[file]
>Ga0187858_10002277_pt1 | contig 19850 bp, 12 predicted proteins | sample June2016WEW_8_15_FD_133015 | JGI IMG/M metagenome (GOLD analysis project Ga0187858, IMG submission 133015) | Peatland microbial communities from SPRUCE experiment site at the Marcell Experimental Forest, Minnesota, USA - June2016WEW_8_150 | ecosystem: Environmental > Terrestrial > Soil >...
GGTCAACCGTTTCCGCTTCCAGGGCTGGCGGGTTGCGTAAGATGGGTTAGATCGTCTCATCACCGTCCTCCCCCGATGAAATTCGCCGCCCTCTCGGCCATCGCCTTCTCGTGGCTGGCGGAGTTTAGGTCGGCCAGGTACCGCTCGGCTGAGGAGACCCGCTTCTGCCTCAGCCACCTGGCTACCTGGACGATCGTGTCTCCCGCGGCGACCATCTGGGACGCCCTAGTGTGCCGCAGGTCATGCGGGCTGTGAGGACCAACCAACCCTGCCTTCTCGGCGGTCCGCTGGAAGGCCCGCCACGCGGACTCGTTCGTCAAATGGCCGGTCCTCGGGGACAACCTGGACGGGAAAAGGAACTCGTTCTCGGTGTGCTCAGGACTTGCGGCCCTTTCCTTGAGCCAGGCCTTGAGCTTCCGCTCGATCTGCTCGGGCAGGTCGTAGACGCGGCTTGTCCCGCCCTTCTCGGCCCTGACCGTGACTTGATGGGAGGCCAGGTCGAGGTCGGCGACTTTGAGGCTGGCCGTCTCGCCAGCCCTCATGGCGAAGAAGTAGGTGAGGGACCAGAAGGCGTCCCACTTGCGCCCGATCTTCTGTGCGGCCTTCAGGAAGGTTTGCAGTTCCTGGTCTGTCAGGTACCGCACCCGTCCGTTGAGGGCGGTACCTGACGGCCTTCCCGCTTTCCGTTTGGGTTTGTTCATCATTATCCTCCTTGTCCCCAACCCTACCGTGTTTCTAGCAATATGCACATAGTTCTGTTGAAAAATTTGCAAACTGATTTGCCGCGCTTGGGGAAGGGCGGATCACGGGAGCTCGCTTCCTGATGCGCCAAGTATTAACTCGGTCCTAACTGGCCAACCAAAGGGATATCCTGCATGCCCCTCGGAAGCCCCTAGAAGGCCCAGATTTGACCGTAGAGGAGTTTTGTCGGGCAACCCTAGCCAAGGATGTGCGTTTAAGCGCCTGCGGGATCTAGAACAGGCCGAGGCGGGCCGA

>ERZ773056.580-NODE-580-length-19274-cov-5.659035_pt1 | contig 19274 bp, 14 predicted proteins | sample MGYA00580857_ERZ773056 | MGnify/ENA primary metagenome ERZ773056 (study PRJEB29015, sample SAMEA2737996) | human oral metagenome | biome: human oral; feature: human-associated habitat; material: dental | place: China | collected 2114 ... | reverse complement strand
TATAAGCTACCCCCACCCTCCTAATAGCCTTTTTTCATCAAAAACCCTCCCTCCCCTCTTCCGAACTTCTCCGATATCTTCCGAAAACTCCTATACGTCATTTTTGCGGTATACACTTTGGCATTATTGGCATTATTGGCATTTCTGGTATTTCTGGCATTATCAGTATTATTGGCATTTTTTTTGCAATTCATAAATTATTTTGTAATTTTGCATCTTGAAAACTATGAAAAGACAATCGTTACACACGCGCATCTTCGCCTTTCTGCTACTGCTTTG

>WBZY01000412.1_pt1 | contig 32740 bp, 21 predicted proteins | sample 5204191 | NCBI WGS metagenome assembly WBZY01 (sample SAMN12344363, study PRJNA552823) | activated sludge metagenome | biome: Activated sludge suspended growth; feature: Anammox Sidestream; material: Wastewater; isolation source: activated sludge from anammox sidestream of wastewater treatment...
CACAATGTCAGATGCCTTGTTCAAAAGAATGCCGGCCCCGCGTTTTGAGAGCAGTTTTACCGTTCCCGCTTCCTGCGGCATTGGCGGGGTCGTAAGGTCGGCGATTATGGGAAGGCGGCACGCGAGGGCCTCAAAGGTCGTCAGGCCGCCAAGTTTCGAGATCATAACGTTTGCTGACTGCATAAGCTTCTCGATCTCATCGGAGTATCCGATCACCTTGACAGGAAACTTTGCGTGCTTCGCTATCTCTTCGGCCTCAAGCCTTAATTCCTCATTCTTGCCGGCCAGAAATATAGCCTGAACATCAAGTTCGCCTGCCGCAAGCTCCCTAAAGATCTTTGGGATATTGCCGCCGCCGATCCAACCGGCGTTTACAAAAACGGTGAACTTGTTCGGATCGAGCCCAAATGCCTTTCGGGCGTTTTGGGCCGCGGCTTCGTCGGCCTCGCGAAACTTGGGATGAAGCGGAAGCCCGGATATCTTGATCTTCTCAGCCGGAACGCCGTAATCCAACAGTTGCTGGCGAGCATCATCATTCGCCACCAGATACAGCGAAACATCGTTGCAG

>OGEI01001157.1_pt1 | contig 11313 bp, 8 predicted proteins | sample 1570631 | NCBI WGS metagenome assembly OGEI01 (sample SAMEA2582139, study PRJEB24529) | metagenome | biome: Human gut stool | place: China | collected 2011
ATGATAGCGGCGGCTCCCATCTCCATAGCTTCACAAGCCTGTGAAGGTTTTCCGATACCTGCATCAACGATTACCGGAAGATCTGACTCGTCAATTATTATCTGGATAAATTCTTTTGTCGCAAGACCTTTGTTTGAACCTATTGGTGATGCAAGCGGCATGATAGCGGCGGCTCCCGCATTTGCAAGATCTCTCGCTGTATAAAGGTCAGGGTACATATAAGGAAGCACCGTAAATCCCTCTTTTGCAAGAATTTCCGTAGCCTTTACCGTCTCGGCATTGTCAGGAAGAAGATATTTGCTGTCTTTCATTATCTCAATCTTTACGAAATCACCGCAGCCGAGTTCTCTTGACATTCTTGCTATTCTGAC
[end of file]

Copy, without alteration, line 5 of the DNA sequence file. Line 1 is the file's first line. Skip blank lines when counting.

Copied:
>WBZY01000412.1_pt1 | contig 32740 bp, 21 predicted proteins | sample 5204191 | NCBI WGS metagenome assembly WBZY01 (sample SAMN12344363, study PRJNA552823) | activated sludge metagenome | biome: Activated sludge suspended growth; feature: Anammox Sidestream; material: Wastewater; isolation source: activated sludge from anammox sidestream of wastewater treatment...